Michael Vahey, Ph.D.

Assistant Professor
Biomedical Engineering

Molecular Microbiology and Microbial Pathogenesis Program
Biochemistry, Biophysics, and Structural Biology Program

  • 314 935-8427

  • mvahey@wustl.edu

  • Biophysical mechanisms of infectious disease

Research Abstract:

The goal of my research group is to understand the physical and biological factors that guide the replication and transmission of infectious disease, with an emphasis on enveloped viruses and the long-term goal of developing new therapies. My approach to this challenge spans multiple scales, working to understand how molecules give rise to specific viral phenotypes, and how these phenotypes determine the virus’s ability to propagate under the constraints found in cells, tissues, and organisms. To pursue this goal, I develop new chemical tools for imaging and reconstituting enveloped virus assembly and new technologies for modeling the physiological environment in which replication takes place. These tools will help determine the mechanistic links between the molecular basis of virus assembly and the transmission of viruses within and between hosts. An engineering-level understanding of how enveloped viruses assemble and navigate the host environment will establish a foundation for understanding a wide variety of other questions in biological assembly, for identifying new small molecule inhibitors of virus assembly, and for developing new virus-based anticancer therapies.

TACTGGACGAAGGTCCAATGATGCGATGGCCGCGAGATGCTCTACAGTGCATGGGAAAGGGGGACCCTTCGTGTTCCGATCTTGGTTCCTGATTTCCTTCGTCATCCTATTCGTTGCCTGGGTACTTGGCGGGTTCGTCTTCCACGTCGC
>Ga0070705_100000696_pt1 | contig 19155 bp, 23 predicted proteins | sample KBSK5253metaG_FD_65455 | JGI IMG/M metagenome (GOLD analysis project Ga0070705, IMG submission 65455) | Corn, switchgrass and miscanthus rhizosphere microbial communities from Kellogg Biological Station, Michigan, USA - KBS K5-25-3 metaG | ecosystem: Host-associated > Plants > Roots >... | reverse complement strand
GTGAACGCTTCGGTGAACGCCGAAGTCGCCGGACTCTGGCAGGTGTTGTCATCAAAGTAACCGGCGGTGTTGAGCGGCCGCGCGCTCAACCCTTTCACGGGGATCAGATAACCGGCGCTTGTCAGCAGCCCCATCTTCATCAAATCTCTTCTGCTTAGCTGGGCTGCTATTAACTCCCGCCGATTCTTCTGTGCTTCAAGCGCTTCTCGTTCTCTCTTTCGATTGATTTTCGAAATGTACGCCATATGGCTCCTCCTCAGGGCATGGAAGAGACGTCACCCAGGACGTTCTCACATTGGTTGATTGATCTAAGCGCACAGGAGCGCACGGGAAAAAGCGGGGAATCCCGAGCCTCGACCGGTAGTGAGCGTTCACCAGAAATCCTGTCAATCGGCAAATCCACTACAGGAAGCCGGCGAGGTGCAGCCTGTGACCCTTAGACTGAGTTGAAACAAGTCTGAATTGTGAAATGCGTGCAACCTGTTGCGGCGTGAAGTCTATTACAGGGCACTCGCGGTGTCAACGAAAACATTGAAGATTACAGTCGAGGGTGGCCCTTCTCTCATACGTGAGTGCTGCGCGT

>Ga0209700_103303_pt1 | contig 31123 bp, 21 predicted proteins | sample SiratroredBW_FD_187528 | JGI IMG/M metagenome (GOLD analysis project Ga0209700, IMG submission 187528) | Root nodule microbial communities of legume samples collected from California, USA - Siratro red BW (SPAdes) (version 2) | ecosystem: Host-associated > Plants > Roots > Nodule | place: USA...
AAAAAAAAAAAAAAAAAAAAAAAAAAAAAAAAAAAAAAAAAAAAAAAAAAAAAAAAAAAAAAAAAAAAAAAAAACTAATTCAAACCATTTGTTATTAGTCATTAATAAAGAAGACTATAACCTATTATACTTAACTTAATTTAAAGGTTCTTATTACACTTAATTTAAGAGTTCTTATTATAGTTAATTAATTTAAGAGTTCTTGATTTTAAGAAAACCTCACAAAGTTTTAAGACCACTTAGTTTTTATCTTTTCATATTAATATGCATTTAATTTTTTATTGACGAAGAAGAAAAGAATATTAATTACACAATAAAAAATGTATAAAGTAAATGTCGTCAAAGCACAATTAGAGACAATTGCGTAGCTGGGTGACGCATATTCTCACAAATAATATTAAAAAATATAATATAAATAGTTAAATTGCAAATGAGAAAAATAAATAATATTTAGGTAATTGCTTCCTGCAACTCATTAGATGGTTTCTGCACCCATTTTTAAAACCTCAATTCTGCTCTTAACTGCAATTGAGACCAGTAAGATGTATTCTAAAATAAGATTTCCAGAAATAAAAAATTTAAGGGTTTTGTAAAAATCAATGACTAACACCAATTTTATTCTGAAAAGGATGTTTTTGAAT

Selected Publications:

Kuppan JP, Mitrovich MD, Vahey MD. "A morphological transformation in respiratory syncytial virus leads to enhanced complement deposition," Elife (2021).

Vahey MD, Fletcher DA. "Influenza A virus surface proteins are organized to help penetrate host mucus," Elife (2019).

Vahey, M.D. & Fletcher, D.A., “Low-fidelity assembly of influenza A virus promotes escape from host cells,” Cell 176, 1–14 (2019).

Belardi, B., S. Son, M.D. Vahey, J. Wang, J. Hou, and D.A. Fletcher “Claudin-4 reconstituted in unilamellar vesicles is sufficient to form tight interfaces that partition membrane proteins,” Journal of Cell Science jcs.221556 (2018).

Lu, P., D. Min, F. DiMaio K.Y. Wei, M.D. Vahey, S.E. Boyken, Z. Chen, J.A. Fallas, G. Ueda, W. Sheffler, V.K. Mulligan, W. Xu, J.U. Bowie, D. Baker, “Accurate computational design of multipass transmembrane proteins,” Science 359(6379): pp.1042-1046 (2018).

Vahey, M.D., D.A. Fletcher, “The biology of boundary conditions: cellular reconstitution in one, two, and three dimensions,” Current Opinion in Cell Biology 26: pp. 60-68 (2014).

Good, M.C., M.D. Vahey, A. Skandarajah, D.A. Fletcher, R. Heald, “Cytoplasmic volume modulates spindle size during embryogenesis,” Science 342(6160): pp. 856-860 (2013).

Vahey, M.D., J.P. Svensson, L. Quiros-Pesudo, L.D. Samson, and J. Voldman, “Microfluidic genome-wide profiling of intrinsic electrical properties in Saccharomyces cerevisiae,” Lab on a Chip 13: pp. 2754-63 (2013).

Vahey, M.D. and J. Voldman, "Emergent behavior in particle-laden microfluidic systems informs strategies for improving cell and particle separations," Lab on a Chip 11: p 2071-80 (2011).

Vahey, M.D. and J. Voldman, "Characterization of Diverse Cell and Particle Types Using Iso-Dielectric Separation," Analytical Chemistry 81(7): pp. 2446-55 (2009). Research Profile: “Double duty: isodielectric technique imultaneously separates and characterizes particles,” Analytical Chemistry 81(7): p. 2417 (2009).

Desai, S.P., M.D. Vahey, and J. Voldman, "Vesicle Libraries - Tools for Dielectrophoresis Metrology," Langmuir 25(6): pp. 3867-75 (2009).

Last Updated: 2/26/2022 2:49:44 PM

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